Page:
So “Becoming” is both a look back and a tentative look forward to an uncertain future of mentorship. Directed and shot by Nadia Hallgren, it includes fly-on-the-wall footage from her book tour, as well as onstage moments in which Michelle Obama talks about her life, talking-head interviews and what sounds like some passages from the audiobook version of her memoir.

Of course, these are not scenes from a normal book tour. Two years after leaving the White House, Michelle Obama spoke about her book at 34 sports arenas around the country, with celebrity moderators who included Oprah Winfrey, Reese Witherspoon, Stephen Colbert and Conan O’Brien. We see snippets from those conversations as well as backstage moments and visits with high school students, which are clearly a particular passion for the former first lady.

The story that emerges is one of a driven young women who took affront when her high-school guidance counselor told her she wasn’t “Princeton material.” She got into that college anyway, where she found that “for the first time in my life I stood out” because of her skin color; in fact, the mother of one of her roommates insisted that the girl switch rooms rather than live with a black roommate.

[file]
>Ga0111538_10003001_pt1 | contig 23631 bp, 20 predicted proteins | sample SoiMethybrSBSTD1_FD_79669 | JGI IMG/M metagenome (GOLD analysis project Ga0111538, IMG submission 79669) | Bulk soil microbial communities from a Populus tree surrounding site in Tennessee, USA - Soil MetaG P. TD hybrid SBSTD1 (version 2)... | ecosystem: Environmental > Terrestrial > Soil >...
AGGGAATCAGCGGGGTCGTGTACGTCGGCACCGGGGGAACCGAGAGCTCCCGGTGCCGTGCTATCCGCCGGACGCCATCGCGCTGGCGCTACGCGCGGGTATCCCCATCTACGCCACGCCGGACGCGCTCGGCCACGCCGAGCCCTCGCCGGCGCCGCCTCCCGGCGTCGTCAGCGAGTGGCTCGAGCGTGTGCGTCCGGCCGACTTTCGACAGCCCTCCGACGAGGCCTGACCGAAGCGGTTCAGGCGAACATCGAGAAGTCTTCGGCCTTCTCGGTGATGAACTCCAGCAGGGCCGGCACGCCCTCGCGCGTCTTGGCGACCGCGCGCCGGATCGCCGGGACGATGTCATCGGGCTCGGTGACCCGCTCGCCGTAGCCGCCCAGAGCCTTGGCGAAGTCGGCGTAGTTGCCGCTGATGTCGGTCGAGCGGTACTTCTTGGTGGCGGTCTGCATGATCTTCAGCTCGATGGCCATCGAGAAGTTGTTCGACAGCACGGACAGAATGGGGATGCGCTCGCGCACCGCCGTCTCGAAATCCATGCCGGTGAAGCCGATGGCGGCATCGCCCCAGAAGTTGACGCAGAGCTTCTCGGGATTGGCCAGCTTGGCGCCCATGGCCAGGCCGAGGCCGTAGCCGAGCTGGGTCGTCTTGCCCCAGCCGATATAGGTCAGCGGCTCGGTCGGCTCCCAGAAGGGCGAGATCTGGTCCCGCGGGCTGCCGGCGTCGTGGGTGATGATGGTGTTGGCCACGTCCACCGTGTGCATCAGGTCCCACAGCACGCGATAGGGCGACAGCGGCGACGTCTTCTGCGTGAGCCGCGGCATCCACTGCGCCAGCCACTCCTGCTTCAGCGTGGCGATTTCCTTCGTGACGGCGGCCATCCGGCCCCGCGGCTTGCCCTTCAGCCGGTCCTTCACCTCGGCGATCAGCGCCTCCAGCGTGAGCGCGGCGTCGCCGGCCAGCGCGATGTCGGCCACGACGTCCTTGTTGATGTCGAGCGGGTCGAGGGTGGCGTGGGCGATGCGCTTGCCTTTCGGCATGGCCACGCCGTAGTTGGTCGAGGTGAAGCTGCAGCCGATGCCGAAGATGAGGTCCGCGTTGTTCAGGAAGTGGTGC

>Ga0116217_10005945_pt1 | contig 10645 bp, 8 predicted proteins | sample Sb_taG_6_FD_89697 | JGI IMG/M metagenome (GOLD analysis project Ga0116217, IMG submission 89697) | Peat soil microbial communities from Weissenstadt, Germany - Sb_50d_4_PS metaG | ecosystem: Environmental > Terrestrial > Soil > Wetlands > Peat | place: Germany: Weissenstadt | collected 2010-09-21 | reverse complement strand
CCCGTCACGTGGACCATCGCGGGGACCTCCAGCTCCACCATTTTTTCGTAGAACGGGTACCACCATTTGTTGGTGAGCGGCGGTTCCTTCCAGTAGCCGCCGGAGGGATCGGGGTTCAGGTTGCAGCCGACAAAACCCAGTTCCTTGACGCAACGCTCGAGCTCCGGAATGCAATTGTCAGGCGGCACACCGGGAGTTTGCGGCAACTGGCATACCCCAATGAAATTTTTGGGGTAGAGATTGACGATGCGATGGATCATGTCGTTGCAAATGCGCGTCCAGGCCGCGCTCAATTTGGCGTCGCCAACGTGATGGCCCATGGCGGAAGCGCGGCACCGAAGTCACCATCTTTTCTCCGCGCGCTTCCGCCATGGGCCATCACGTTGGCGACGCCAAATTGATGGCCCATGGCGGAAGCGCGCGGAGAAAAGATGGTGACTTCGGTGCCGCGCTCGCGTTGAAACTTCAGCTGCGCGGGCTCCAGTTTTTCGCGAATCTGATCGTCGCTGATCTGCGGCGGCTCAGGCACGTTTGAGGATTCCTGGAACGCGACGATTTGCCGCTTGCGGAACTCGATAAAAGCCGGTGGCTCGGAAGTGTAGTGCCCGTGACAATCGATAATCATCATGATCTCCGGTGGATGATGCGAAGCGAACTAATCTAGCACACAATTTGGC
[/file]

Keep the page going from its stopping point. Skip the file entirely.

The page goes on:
At Princeton, though, she also learned that the classmates who looked as if they belonged weren’t necessarily any smarter or more deserving than she was. “There’s all kinds of affirmative action,” she says at one point. “There’s legacy, there’s the college athletes … Universities have a right and an interest in diversifying – the problem is that when it comes to students of color, poor kids, all of a sudden that’s ‘affirmative action’ and that’s a problem.